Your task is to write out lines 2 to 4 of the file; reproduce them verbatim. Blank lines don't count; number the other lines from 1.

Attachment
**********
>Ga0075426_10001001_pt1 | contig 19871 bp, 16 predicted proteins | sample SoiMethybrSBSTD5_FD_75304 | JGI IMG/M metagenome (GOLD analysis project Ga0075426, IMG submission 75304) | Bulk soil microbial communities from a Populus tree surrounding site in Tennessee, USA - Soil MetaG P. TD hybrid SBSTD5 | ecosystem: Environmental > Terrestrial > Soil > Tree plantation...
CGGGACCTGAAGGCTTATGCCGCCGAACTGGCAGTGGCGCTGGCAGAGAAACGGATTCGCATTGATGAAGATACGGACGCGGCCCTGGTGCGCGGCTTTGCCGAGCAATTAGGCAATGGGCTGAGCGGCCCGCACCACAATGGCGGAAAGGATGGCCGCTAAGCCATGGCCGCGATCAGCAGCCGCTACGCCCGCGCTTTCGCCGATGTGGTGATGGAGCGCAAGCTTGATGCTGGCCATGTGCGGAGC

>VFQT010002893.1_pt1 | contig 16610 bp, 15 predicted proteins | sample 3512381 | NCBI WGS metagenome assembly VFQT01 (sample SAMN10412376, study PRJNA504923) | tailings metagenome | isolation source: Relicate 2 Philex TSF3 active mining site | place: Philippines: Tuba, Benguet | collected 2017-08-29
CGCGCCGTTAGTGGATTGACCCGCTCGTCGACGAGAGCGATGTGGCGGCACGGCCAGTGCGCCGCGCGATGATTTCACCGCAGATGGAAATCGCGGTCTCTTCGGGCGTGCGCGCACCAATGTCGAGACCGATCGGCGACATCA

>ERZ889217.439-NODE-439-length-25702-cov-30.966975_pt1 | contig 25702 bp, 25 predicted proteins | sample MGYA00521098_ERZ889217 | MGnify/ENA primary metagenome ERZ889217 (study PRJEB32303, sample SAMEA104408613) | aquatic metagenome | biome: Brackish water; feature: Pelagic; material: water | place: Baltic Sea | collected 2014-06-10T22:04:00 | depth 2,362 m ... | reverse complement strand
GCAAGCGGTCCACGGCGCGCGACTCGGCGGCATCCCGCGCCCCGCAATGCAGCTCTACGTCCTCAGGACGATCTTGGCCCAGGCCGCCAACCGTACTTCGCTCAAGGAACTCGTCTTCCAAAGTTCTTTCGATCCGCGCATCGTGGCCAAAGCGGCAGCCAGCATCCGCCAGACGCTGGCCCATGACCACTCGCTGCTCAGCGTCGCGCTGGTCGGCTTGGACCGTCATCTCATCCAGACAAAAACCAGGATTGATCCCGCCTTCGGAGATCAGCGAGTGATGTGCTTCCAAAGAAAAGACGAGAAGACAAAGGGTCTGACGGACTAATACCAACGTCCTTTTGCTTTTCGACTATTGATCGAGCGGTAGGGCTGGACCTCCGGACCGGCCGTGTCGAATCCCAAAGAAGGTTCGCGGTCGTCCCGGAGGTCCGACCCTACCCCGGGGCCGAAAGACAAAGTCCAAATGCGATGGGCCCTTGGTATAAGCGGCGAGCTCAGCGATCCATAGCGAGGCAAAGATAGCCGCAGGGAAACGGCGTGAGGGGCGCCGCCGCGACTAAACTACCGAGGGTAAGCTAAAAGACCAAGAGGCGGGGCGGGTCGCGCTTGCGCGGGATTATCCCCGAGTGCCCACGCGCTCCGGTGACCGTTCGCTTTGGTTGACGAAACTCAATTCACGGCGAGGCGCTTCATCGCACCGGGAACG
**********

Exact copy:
CGGGACCTGAAGGCTTATGCCGCCGAACTGGCAGTGGCGCTGGCAGAGAAACGGATTCGCATTGATGAAGATACGGACGCGGCCCTGGTGCGCGGCTTTGCCGAGCAATTAGGCAATGGGCTGAGCGGCCCGCACCACAATGGCGGAAAGGATGGCCGCTAAGCCATGGCCGCGATCAGCAGCCGCTACGCCCGCGCTTTCGCCGATGTGGTGATGGAGCGCAAGCTTGATGCTGGCCATGTGCGGAGC

>VFQT010002893.1_pt1 | contig 16610 bp, 15 predicted proteins | sample 3512381 | NCBI WGS metagenome assembly VFQT01 (sample SAMN10412376, study PRJNA504923) | tailings metagenome | isolation source: Relicate 2 Philex TSF3 active mining site | place: Philippines: Tuba, Benguet | collected 2017-08-29
CGCGCCGTTAGTGGATTGACCCGCTCGTCGACGAGAGCGATGTGGCGGCACGGCCAGTGCGCCGCGCGATGATTTCACCGCAGATGGAAATCGCGGTCTCTTCGGGCGTGCGCGCACCAATGTCGAGACCGATCGGCGACATCA